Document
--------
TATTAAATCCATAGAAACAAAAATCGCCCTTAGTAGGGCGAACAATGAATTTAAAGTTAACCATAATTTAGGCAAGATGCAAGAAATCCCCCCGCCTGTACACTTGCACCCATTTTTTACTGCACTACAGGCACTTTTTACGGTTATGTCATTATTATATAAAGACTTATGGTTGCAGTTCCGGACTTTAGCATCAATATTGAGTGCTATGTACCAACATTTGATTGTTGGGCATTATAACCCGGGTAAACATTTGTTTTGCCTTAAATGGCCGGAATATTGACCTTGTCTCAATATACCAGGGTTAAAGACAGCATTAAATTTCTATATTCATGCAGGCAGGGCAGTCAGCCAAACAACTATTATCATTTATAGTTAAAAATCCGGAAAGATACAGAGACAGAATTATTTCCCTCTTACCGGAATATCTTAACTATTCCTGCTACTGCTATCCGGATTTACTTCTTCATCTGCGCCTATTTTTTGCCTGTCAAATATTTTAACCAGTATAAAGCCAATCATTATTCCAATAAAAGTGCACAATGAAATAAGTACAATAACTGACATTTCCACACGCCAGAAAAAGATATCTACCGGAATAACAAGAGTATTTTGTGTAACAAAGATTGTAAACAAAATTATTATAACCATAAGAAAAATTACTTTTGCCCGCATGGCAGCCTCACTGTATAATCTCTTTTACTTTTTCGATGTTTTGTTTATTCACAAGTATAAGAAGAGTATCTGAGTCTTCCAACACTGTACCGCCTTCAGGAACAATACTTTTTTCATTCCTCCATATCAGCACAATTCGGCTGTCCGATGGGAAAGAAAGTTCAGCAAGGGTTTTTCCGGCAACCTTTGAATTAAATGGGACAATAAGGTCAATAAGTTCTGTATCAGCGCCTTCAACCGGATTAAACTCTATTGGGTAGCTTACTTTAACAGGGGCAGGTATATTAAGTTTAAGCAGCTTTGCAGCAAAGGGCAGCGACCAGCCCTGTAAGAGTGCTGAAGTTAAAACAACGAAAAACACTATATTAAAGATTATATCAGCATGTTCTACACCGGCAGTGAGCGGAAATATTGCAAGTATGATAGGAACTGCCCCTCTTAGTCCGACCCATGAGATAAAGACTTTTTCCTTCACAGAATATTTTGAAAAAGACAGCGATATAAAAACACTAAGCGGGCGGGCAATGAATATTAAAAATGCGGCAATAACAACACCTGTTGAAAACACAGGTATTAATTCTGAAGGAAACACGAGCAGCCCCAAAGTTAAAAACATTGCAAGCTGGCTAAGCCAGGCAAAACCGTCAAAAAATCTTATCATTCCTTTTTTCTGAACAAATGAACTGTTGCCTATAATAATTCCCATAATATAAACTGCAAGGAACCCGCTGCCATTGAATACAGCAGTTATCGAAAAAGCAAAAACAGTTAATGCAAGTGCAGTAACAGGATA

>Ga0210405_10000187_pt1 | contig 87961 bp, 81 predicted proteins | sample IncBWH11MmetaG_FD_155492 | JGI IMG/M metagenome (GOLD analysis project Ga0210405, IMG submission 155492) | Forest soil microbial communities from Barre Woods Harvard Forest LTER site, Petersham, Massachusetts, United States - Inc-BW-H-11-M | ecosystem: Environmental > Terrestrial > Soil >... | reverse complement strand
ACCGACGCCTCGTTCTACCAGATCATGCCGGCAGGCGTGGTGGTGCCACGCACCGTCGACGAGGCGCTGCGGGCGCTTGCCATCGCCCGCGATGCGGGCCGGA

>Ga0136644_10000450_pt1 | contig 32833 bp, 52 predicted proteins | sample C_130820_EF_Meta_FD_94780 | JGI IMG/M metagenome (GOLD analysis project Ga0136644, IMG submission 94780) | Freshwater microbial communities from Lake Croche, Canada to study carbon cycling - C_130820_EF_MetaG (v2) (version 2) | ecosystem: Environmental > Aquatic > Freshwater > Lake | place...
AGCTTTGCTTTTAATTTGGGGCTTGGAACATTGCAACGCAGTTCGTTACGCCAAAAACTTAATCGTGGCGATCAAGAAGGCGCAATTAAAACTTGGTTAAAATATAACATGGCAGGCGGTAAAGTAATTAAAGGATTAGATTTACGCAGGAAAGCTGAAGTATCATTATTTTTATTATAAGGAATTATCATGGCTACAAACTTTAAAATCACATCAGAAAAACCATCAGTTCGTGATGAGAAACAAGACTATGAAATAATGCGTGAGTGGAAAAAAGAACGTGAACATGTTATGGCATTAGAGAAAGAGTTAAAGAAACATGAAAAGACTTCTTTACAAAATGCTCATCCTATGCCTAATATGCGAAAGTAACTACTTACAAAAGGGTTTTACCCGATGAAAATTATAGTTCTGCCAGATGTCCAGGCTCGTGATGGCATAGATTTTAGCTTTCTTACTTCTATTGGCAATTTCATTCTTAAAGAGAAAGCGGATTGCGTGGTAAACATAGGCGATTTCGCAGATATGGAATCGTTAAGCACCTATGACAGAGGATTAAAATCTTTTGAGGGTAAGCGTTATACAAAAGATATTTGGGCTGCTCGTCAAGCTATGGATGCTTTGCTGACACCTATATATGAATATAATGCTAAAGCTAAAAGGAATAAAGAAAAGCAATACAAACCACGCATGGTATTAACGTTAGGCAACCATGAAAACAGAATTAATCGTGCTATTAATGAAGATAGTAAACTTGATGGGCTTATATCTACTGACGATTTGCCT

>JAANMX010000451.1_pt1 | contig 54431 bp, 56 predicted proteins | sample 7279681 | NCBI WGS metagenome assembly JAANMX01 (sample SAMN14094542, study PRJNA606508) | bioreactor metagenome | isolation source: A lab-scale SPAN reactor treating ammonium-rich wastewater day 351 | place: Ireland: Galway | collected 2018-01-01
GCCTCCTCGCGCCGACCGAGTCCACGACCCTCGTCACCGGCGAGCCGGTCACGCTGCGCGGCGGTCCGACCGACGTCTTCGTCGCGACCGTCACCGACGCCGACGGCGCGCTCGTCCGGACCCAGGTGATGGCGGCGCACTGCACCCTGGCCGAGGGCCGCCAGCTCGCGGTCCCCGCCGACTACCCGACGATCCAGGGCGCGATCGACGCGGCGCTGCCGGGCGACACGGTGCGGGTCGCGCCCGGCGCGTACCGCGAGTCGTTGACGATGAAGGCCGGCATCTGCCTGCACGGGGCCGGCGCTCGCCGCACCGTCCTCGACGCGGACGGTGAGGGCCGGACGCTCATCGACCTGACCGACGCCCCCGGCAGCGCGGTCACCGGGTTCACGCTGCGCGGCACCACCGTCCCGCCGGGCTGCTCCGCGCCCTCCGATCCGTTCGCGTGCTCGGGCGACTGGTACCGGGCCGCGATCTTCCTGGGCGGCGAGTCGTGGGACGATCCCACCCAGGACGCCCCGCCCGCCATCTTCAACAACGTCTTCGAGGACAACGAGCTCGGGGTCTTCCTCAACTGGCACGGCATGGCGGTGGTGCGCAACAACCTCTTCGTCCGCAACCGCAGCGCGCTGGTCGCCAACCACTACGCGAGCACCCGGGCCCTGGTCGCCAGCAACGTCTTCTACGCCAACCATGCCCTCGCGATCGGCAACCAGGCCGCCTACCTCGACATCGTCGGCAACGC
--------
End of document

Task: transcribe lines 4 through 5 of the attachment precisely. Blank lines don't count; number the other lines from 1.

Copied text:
>Ga0136644_10000450_pt1 | contig 32833 bp, 52 predicted proteins | sample C_130820_EF_Meta_FD_94780 | JGI IMG/M metagenome (GOLD analysis project Ga0136644, IMG submission 94780) | Freshwater microbial communities from Lake Croche, Canada to study carbon cycling - C_130820_EF_MetaG (v2) (version 2) | ecosystem: Environmental > Aquatic > Freshwater > Lake | place...
AGCTTTGCTTTTAATTTGGGGCTTGGAACATTGCAACGCAGTTCGTTACGCCAAAAACTTAATCGTGGCGATCAAGAAGGCGCAATTAAAACTTGGTTAAAATATAACATGGCAGGCGGTAAAGTAATTAAAGGATTAGATTTACGCAGGAAAGCTGAAGTATCATTATTTTTATTATAAGGAATTATCATGGCTACAAACTTTAAAATCACATCAGAAAAACCATCAGTTCGTGATGAGAAACAAGACTATGAAATAATGCGTGAGTGGAAAAAAGAACGTGAACATGTTATGGCATTAGAGAAAGAGTTAAAGAAACATGAAAAGACTTCTTTACAAAATGCTCATCCTATGCCTAATATGCGAAAGTAACTACTTACAAAAGGGTTTTACCCGATGAAAATTATAGTTCTGCCAGATGTCCAGGCTCGTGATGGCATAGATTTTAGCTTTCTTACTTCTATTGGCAATTTCATTCTTAAAGAGAAAGCGGATTGCGTGGTAAACATAGGCGATTTCGCAGATATGGAATCGTTAAGCACCTATGACAGAGGATTAAAATCTTTTGAGGGTAAGCGTTATACAAAAGATATTTGGGCTGCTCGTCAAGCTATGGATGCTTTGCTGACACCTATATATGAATATAATGCTAAAGCTAAAAGGAATAAAGAAAAGCAATACAAACCACGCATGGTATTAACGTTAGGCAACCATGAAAACAGAATTAATCGTGCTATTAATGAAGATAGTAAACTTGATGGGCTTATATCTACTGACGATTTGCCT